Drone season opens in Colorado using Joe Biden rules.
But if anyone accidentally shoots down a remote-controlled toy airplane, the proposed ordinance warns, “the owner of the toy remote control aerial vehicle shall be reimbursed for its full cost by the shooter.”
The tiny town of Deer Trail, Colo. — barely more than a wide spot on Interstate 70 about 55 miles east of Denver, population 546 — is considering an ordinance that would authorize licensed bounty hunters to shoot down unmanned aircraft violating its “sovereign airspace.”
A six-page petition circulated by a resident says that the threat of surveillance from drones — regardless of who is piloting them — is a threat to “traditional American ideas of Liberty and Freedom” enjoyed by Deer Trail’s “ranchers, farmers, cowboys and Indians, as well as contemporary citizens.”
Therefore, drone incursions are to be seen as acts of war.
According to the proposed ordinance, which will be considered by the town council at its next meeting on Aug. 6, prospective bounty hunters can get a one-year drone-hunting license for $25.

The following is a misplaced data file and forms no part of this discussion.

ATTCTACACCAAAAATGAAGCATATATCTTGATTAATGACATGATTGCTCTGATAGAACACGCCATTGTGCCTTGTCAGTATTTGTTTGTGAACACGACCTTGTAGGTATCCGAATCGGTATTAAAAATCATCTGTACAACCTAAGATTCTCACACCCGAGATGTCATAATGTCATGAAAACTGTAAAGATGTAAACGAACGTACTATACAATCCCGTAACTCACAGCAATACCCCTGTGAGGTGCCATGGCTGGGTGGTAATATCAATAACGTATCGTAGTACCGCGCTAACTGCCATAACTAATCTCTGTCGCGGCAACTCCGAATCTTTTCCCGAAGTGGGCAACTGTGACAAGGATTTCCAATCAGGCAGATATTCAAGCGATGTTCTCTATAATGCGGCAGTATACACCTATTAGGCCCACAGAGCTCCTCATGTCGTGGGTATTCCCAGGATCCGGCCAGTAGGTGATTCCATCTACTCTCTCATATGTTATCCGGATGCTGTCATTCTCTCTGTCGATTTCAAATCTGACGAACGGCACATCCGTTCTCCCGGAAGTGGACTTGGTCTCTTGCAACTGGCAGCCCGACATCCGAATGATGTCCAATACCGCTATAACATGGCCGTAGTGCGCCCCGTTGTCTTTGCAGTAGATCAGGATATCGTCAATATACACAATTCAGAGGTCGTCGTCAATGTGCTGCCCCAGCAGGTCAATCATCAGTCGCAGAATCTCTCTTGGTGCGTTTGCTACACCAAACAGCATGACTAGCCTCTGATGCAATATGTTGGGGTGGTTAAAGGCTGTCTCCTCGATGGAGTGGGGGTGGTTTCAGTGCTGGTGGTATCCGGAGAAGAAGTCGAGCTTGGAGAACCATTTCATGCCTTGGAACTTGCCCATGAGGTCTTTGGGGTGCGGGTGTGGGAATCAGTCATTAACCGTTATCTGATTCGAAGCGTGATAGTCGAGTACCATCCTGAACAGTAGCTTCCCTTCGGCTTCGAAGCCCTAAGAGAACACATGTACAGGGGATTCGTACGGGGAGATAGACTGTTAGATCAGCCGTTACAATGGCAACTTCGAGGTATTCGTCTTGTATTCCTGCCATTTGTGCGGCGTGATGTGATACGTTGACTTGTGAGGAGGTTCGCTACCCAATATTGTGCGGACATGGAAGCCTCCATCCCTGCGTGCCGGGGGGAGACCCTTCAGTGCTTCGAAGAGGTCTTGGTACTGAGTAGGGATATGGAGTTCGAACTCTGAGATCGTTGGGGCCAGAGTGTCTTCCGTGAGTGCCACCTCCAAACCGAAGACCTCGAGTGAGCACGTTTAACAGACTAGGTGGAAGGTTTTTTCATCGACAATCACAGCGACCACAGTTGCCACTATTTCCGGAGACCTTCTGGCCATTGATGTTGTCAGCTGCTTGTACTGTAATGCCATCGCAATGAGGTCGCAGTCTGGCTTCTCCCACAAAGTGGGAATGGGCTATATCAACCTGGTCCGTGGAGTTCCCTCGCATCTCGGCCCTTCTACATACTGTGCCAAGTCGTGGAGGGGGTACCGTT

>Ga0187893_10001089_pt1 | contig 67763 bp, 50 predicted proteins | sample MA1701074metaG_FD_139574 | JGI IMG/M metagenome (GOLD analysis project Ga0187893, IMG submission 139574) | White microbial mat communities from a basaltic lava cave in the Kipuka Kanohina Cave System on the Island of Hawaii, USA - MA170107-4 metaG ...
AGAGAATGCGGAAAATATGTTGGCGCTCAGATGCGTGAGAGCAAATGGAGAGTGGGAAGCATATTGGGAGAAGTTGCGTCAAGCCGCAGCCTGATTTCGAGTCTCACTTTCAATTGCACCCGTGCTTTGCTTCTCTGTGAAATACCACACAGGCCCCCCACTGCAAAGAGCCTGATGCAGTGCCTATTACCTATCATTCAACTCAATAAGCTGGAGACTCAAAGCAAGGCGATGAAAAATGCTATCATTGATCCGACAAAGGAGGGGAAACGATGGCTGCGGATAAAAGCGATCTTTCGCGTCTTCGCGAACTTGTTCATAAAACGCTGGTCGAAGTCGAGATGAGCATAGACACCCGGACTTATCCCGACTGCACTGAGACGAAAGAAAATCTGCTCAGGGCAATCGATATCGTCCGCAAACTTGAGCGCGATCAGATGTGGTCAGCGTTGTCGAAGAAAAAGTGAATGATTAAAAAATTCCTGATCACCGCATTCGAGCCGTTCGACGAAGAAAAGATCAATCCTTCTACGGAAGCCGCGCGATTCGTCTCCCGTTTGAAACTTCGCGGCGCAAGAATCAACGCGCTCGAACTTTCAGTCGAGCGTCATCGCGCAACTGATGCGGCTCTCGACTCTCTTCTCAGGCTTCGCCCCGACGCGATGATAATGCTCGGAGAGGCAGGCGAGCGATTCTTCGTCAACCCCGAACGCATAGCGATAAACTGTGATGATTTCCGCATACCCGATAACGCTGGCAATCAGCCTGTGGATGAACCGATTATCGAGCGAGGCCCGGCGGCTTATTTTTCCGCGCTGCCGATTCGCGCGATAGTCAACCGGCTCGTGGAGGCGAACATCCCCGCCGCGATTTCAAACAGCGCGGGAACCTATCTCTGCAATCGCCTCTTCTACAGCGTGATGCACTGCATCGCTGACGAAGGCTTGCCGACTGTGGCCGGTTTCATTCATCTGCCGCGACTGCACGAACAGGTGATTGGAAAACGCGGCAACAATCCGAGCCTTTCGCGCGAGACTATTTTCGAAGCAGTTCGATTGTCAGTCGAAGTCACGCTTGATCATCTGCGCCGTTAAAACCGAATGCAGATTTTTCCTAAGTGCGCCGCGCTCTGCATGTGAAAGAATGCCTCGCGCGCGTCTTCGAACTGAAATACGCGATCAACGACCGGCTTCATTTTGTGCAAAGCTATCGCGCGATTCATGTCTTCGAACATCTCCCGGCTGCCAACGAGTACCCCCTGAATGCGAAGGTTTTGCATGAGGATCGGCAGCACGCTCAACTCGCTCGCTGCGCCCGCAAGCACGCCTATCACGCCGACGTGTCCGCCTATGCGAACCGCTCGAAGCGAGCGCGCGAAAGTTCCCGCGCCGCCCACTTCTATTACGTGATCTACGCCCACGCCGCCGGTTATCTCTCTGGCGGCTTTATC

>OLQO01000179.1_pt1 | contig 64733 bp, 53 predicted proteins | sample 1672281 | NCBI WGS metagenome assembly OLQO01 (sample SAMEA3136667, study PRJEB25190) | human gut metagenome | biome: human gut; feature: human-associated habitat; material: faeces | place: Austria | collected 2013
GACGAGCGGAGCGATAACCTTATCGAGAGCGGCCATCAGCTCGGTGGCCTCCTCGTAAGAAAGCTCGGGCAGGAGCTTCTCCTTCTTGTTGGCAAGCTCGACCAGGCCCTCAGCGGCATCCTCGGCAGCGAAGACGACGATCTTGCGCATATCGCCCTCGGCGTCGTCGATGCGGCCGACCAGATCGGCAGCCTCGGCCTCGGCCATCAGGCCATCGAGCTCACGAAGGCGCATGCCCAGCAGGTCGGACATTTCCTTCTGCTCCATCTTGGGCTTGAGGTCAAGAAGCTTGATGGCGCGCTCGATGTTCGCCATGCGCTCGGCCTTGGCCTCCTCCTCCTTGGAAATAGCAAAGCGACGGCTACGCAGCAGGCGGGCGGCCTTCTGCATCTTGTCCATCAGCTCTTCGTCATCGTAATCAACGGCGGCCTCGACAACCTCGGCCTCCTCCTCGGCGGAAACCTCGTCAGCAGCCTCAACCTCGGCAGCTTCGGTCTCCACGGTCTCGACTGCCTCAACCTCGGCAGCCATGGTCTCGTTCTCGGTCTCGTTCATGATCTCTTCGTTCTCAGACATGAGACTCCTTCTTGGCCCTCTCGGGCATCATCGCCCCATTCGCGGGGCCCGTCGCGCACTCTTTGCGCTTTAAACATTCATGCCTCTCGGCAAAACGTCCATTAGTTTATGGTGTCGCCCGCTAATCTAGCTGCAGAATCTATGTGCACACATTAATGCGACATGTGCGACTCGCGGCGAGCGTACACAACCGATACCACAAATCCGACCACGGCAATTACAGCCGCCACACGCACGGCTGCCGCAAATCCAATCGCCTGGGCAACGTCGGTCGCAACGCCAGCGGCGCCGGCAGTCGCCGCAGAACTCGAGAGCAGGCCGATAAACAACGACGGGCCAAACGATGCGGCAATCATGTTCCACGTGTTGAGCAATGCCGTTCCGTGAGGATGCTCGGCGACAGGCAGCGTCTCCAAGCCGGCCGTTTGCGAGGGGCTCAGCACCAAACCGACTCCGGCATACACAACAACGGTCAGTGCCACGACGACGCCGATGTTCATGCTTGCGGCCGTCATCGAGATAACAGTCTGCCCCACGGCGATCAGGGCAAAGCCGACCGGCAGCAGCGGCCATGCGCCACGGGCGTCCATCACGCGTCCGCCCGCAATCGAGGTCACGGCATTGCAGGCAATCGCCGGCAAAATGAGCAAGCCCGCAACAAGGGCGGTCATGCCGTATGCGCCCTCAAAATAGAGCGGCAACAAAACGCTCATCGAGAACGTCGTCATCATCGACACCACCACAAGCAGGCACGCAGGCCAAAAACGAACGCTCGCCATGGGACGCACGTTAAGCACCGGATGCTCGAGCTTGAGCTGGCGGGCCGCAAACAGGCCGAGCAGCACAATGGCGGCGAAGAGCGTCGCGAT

Proposed bounties will be $25 for those turning in the wings or fuselage of downed aircraft and $100 for mostly intact vehicles. To collect the bounty, the wreckage must have “markings, and configuration … consistent with those used by the United States federal government.”
Such “trophies” then become the property of Deer Trail.
The ordinance spells out the rules of engagement. Shooters must use shotguns, 12-gauge or smaller, firing lead, steel or depleted uranium ammunition and they can’t fire on aircraft flying higher than 1,000 (a determination made using a range finder or a best guess). No weapons with rifled barrels allowed, and no tracer rounds.
An “engagement” is limited to three shots at an aircraft every two hours. Being unable to bring down the drone within those guidelines, the petition notes, “demonstrates a lack of proficiency with the weapon.”
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